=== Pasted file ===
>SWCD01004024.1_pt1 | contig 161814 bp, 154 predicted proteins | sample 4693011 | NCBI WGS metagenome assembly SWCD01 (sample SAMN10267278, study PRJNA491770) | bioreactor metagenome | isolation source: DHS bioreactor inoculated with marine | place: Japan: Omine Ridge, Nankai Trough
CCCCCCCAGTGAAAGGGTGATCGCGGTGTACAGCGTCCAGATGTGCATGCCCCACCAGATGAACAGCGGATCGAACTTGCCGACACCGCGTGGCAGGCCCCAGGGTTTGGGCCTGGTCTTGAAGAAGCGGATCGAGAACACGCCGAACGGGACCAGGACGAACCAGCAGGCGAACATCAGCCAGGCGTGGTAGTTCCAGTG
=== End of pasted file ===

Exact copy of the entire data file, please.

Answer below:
>SWCD01004024.1_pt1 | contig 161814 bp, 154 predicted proteins | sample 4693011 | NCBI WGS metagenome assembly SWCD01 (sample SAMN10267278, study PRJNA491770) | bioreactor metagenome | isolation source: DHS bioreactor inoculated with marine | place: Japan: Omine Ridge, Nankai Trough
CCCCCCCAGTGAAAGGGTGATCGCGGTGTACAGCGTCCAGATGTGCATGCCCCACCAGATGAACAGCGGATCGAACTTGCCGACACCGCGTGGCAGGCCCCAGGGTTTGGGCCTGGTCTTGAAGAAGCGGATCGAGAACACGCCGAACGGGACCAGGACGAACCAGCAGGCGAACATCAGCCAGGCGTGGTAGTTCCAGTG